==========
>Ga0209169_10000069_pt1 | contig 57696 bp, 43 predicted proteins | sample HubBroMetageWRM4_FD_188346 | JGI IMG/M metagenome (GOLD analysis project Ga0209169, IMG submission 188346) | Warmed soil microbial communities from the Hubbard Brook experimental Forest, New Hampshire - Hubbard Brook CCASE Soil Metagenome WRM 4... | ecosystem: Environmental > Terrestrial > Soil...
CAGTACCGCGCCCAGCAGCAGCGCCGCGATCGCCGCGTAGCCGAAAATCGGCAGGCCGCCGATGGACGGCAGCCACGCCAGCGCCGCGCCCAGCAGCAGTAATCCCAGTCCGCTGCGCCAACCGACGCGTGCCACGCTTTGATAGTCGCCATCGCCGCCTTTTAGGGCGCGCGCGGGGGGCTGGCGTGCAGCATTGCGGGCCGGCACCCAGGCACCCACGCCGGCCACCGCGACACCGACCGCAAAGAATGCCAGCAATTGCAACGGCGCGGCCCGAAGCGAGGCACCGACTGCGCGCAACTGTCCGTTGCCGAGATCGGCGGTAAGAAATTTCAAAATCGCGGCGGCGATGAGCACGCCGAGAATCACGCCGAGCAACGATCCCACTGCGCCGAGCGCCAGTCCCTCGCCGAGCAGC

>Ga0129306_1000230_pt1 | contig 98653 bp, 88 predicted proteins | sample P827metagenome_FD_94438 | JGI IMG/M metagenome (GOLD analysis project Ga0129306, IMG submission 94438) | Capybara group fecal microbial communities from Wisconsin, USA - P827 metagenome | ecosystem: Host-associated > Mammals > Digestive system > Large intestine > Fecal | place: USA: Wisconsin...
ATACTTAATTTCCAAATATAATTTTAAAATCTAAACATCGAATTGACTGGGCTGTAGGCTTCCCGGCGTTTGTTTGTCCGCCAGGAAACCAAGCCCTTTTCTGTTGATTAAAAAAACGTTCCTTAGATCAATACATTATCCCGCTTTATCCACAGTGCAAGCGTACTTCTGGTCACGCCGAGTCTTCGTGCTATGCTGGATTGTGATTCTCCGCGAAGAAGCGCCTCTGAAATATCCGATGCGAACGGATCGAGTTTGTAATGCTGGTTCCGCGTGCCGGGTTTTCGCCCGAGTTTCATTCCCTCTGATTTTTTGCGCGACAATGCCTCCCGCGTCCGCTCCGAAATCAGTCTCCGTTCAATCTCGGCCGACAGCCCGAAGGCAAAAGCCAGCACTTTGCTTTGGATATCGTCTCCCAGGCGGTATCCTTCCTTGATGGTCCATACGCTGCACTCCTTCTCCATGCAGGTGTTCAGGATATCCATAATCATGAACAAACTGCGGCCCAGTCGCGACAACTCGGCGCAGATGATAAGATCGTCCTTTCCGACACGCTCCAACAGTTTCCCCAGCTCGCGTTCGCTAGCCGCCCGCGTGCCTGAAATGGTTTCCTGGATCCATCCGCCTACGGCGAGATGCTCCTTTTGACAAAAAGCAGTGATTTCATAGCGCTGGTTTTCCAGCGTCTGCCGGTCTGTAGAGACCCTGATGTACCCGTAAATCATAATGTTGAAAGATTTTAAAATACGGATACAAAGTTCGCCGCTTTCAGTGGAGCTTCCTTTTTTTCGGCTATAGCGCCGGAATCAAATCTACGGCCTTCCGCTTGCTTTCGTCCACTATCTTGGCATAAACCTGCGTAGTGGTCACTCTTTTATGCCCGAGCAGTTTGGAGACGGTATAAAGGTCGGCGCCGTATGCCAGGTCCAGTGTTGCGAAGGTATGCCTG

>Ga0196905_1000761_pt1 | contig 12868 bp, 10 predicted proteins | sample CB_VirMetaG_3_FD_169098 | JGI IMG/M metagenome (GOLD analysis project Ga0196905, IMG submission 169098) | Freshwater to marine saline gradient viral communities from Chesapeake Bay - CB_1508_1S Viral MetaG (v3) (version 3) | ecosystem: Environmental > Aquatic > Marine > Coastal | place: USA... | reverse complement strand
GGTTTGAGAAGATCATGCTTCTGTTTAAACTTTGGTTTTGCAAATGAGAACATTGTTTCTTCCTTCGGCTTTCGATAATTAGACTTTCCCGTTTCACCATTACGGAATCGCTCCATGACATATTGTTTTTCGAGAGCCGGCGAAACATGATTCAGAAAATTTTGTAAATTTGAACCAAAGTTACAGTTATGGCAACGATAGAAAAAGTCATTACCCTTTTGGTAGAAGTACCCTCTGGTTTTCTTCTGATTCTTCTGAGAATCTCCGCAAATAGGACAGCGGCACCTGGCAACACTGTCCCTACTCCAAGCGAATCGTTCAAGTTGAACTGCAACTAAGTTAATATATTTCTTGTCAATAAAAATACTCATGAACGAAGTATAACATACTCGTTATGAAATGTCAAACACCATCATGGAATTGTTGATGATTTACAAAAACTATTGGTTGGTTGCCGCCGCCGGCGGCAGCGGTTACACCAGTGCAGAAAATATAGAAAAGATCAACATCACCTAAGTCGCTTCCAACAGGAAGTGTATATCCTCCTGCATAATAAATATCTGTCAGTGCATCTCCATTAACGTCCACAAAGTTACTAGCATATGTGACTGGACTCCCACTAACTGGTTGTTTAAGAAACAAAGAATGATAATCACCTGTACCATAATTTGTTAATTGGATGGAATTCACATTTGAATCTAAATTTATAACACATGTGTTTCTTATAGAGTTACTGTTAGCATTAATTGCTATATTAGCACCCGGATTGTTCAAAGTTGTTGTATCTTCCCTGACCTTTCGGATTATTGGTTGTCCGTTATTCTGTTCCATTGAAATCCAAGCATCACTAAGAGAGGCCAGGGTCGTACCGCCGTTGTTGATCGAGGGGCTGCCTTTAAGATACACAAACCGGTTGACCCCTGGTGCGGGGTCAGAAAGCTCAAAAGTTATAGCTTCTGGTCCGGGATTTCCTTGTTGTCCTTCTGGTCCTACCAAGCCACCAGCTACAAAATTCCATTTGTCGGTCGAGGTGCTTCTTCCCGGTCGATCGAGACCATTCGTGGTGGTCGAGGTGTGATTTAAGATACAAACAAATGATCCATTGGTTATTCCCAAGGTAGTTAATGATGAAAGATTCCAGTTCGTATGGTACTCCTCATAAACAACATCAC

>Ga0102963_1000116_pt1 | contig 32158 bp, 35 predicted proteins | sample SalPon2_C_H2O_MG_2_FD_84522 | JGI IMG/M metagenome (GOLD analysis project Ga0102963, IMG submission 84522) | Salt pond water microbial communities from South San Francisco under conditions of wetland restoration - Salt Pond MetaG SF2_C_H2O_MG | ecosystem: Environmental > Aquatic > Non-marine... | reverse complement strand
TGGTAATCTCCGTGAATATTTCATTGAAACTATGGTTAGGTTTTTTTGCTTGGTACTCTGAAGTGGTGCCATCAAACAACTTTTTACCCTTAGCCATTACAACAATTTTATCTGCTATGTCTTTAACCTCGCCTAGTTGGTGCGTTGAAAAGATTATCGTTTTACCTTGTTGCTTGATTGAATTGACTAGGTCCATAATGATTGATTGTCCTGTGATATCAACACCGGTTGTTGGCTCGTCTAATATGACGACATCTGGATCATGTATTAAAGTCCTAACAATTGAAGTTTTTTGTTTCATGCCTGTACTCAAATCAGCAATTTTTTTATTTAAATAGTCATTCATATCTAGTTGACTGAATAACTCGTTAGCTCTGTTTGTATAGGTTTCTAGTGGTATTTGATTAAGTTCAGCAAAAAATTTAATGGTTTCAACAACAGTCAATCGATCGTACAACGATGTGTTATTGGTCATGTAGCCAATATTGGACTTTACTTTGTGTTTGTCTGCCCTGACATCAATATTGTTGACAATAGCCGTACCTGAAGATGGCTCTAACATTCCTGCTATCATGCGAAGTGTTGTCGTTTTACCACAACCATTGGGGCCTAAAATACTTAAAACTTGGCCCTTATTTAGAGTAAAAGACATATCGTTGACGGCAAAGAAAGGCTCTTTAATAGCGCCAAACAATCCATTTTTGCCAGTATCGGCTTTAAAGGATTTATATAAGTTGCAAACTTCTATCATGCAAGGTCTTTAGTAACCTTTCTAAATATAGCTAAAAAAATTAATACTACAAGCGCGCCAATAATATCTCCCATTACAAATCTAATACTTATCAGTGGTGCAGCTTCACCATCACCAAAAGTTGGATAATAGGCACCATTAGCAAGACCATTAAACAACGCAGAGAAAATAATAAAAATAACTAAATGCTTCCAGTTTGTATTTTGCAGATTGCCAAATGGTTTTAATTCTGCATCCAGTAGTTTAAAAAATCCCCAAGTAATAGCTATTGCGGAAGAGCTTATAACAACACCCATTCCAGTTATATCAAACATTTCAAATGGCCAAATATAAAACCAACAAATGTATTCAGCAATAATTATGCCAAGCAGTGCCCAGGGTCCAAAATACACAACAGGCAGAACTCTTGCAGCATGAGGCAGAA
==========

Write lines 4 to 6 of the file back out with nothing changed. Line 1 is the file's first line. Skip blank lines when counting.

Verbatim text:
ATACTTAATTTCCAAATATAATTTTAAAATCTAAACATCGAATTGACTGGGCTGTAGGCTTCCCGGCGTTTGTTTGTCCGCCAGGAAACCAAGCCCTTTTCTGTTGATTAAAAAAACGTTCCTTAGATCAATACATTATCCCGCTTTATCCACAGTGCAAGCGTACTTCTGGTCACGCCGAGTCTTCGTGCTATGCTGGATTGTGATTCTCCGCGAAGAAGCGCCTCTGAAATATCCGATGCGAACGGATCGAGTTTGTAATGCTGGTTCCGCGTGCCGGGTTTTCGCCCGAGTTTCATTCCCTCTGATTTTTTGCGCGACAATGCCTCCCGCGTCCGCTCCGAAATCAGTCTCCGTTCAATCTCGGCCGACAGCCCGAAGGCAAAAGCCAGCACTTTGCTTTGGATATCGTCTCCCAGGCGGTATCCTTCCTTGATGGTCCATACGCTGCACTCCTTCTCCATGCAGGTGTTCAGGATATCCATAATCATGAACAAACTGCGGCCCAGTCGCGACAACTCGGCGCAGATGATAAGATCGTCCTTTCCGACACGCTCCAACAGTTTCCCCAGCTCGCGTTCGCTAGCCGCCCGCGTGCCTGAAATGGTTTCCTGGATCCATCCGCCTACGGCGAGATGCTCCTTTTGACAAAAAGCAGTGATTTCATAGCGCTGGTTTTCCAGCGTCTGCCGGTCTGTAGAGACCCTGATGTACCCGTAAATCATAATGTTGAAAGATTTTAAAATACGGATACAAAGTTCGCCGCTTTCAGTGGAGCTTCCTTTTTTTCGGCTATAGCGCCGGAATCAAATCTACGGCCTTCCGCTTGCTTTCGTCCACTATCTTGGCATAAACCTGCGTAGTGGTCACTCTTTTATGCCCGAGCAGTTTGGAGACGGTATAAAGGTCGGCGCCGTATGCCAGGTCCAGTGTTGCGAAGGTATGCCTG

>Ga0196905_1000761_pt1 | contig 12868 bp, 10 predicted proteins | sample CB_VirMetaG_3_FD_169098 | JGI IMG/M metagenome (GOLD analysis project Ga0196905, IMG submission 169098) | Freshwater to marine saline gradient viral communities from Chesapeake Bay - CB_1508_1S Viral MetaG (v3) (version 3) | ecosystem: Environmental > Aquatic > Marine > Coastal | place: USA... | reverse complement strand
GGTTTGAGAAGATCATGCTTCTGTTTAAACTTTGGTTTTGCAAATGAGAACATTGTTTCTTCCTTCGGCTTTCGATAATTAGACTTTCCCGTTTCACCATTACGGAATCGCTCCATGACATATTGTTTTTCGAGAGCCGGCGAAACATGATTCAGAAAATTTTGTAAATTTGAACCAAAGTTACAGTTATGGCAACGATAGAAAAAGTCATTACCCTTTTGGTAGAAGTACCCTCTGGTTTTCTTCTGATTCTTCTGAGAATCTCCGCAAATAGGACAGCGGCACCTGGCAACACTGTCCCTACTCCAAGCGAATCGTTCAAGTTGAACTGCAACTAAGTTAATATATTTCTTGTCAATAAAAATACTCATGAACGAAGTATAACATACTCGTTATGAAATGTCAAACACCATCATGGAATTGTTGATGATTTACAAAAACTATTGGTTGGTTGCCGCCGCCGGCGGCAGCGGTTACACCAGTGCAGAAAATATAGAAAAGATCAACATCACCTAAGTCGCTTCCAACAGGAAGTGTATATCCTCCTGCATAATAAATATCTGTCAGTGCATCTCCATTAACGTCCACAAAGTTACTAGCATATGTGACTGGACTCCCACTAACTGGTTGTTTAAGAAACAAAGAATGATAATCACCTGTACCATAATTTGTTAATTGGATGGAATTCACATTTGAATCTAAATTTATAACACATGTGTTTCTTATAGAGTTACTGTTAGCATTAATTGCTATATTAGCACCCGGATTGTTCAAAGTTGTTGTATCTTCCCTGACCTTTCGGATTATTGGTTGTCCGTTATTCTGTTCCATTGAAATCCAAGCATCACTAAGAGAGGCCAGGGTCGTACCGCCGTTGTTGATCGAGGGGCTGCCTTTAAGATACACAAACCGGTTGACCCCTGGTGCGGGGTCAGAAAGCTCAAAAGTTATAGCTTCTGGTCCGGGATTTCCTTGTTGTCCTTCTGGTCCTACCAAGCCACCAGCTACAAAATTCCATTTGTCGGTCGAGGTGCTTCTTCCCGGTCGATCGAGACCATTCGTGGTGGTCGAGGTGTGATTTAAGATACAAACAAATGATCCATTGGTTATTCCCAAGGTAGTTAATGATGAAAGATTCCAGTTCGTATGGTACTCCTCATAAACAACATCAC